• Can’t say I disagree with most of the points you make, except that: -your doctor is committing Medicaid fraud by lying about drug screen results -today’s marijuana is about as natural as today’s cocaine, alcohol, opium.
      Marijuana has been bred and crossbred in order to increase the THC content. This ain’t your mama’s weed…it’s high tech stuff.
      It causes less physical harm than other drugs, and many people use without problems, but if you have the disease of addiction, it changes everything.

      Reply

  4. Posted by Suzie on December 20, 2013 at 8:19 am

    I know exactly what she is going through. I had been addicted to opiate for about 5 years. I then found out I was going to have a baby and I knew then I had to do something so I told my doctor I had a problem. I was put on suboxone I took and still take 8mgs film 3 times a day and I know that if it wasn’t for being put on suboxone that my perfect little boy wouldn’t be here today so even though at times I wish I didn’t have to be I thank god that there is something out like suboxone to help people. I have had the same problem though with my insurance paying for it not BC of any drug test but BC it cost to much. I’m thankful to have it but at the same getting off of them is no easy task and when I don’t have them I get so sick. Great job to Eva for not giving up and pushing on

    Reply

  5. Posted by Getting Better on February 23, 2014 at 7:25 pm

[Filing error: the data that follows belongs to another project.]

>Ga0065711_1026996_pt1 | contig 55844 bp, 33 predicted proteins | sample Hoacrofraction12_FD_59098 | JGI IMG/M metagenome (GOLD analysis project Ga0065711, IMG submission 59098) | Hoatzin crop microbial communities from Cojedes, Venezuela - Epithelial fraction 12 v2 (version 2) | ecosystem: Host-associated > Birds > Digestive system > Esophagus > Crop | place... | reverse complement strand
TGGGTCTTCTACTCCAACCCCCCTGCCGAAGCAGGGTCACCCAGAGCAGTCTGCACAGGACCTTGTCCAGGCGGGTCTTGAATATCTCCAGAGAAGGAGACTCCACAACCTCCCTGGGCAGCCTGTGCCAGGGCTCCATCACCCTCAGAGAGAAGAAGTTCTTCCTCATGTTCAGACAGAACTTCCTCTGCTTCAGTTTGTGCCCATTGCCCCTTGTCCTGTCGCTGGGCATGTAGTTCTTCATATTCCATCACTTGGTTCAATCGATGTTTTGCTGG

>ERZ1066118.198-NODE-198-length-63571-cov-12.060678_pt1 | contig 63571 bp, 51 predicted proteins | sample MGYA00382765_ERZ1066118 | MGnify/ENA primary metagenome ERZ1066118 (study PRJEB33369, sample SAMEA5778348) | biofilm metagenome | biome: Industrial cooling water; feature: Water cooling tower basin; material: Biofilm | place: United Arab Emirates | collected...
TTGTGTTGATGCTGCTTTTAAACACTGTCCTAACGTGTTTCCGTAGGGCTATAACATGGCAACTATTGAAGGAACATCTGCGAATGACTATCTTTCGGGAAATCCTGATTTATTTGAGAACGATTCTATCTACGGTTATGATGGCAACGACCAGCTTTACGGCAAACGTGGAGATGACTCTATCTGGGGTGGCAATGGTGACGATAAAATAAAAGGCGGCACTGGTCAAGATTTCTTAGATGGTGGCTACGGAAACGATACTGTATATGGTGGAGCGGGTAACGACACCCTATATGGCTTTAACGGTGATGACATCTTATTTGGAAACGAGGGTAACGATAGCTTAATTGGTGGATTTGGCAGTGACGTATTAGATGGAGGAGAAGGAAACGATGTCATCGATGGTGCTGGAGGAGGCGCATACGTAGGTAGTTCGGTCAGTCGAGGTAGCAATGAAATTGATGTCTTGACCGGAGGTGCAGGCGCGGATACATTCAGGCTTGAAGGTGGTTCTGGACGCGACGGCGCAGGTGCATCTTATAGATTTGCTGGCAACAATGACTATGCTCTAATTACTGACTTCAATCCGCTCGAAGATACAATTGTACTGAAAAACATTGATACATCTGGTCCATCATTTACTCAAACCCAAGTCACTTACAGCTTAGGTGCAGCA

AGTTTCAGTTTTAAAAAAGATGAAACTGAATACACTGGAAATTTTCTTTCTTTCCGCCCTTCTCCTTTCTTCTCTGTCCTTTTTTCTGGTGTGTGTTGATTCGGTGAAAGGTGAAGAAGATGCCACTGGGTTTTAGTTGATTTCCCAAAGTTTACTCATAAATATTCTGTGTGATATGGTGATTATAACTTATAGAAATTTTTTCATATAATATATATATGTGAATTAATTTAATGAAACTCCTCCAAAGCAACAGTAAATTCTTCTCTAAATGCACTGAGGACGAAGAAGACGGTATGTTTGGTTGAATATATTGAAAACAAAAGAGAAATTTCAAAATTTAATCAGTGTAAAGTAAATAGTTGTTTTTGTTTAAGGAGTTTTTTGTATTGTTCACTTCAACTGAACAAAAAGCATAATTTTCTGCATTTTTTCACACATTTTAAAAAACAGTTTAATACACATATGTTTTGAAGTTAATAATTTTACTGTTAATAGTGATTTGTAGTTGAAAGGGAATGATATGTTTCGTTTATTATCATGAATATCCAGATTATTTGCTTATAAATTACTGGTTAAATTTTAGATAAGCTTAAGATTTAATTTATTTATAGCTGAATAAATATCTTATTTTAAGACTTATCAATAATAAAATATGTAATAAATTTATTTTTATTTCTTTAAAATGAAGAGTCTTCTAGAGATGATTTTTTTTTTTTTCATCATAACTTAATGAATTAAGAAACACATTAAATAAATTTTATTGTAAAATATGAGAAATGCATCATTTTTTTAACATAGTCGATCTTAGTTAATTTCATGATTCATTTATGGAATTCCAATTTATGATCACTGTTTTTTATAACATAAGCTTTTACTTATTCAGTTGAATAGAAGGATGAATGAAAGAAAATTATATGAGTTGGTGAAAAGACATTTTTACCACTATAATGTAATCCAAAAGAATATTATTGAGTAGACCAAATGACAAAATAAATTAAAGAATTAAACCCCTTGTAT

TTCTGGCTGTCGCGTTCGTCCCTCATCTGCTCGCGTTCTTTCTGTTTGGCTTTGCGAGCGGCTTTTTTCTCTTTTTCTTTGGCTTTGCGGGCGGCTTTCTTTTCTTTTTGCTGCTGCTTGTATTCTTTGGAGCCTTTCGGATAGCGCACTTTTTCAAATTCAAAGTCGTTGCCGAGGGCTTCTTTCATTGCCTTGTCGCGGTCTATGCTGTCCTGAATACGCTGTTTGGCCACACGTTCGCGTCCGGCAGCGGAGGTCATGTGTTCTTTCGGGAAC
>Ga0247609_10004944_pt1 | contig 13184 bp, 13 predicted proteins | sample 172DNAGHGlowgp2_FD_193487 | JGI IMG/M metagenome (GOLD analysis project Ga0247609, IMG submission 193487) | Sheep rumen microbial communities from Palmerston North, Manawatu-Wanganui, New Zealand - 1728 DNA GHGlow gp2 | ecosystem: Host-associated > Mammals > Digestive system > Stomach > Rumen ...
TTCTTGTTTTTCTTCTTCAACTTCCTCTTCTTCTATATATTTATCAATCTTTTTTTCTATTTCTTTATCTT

Unfortunately, views and opinions regarding addiction vary greatly from person to person….. traditionally, those whom have NOT experienced addiction, often see it as a simple “choice”, where those whom HAVE experienced addiction (and/or live closely to addiction in some other way), feel very differently…….. It sounds like her insurance company wouldn’t relate her situation to that of an overweight diabetics, because they’d believe an overweight diabetic couldn’t as easily “choose” to make themselves better, like an addict probably could…. Now as an addict myself, I’m 100% sure that my illness is NOT chosen… Nobody CHOOSES a life of misery… Our problems are beyond our control, just as the overweight diabetics problems are beyond their control. Like I said though, addiction is too often seen as a “choice”, by those with limited knowledge/experience…… On another note: It’s entirely insane to me, that insurance companies can (in a sense), overrule DOCTORS…. by refusing to pay for the medication, they’re almost saying the patient doesn’t NEED the medication… That’s a whole different subject of it’s own, but neverless an important one, that I feel gets WAY less attention than it should….. How is it, that an insurance company, who knows a patient only by a number, feel they’re opinion, could somehow be correct over a patient’s doctor, who sees them personally, on a regular basis??? Seems absurd to me….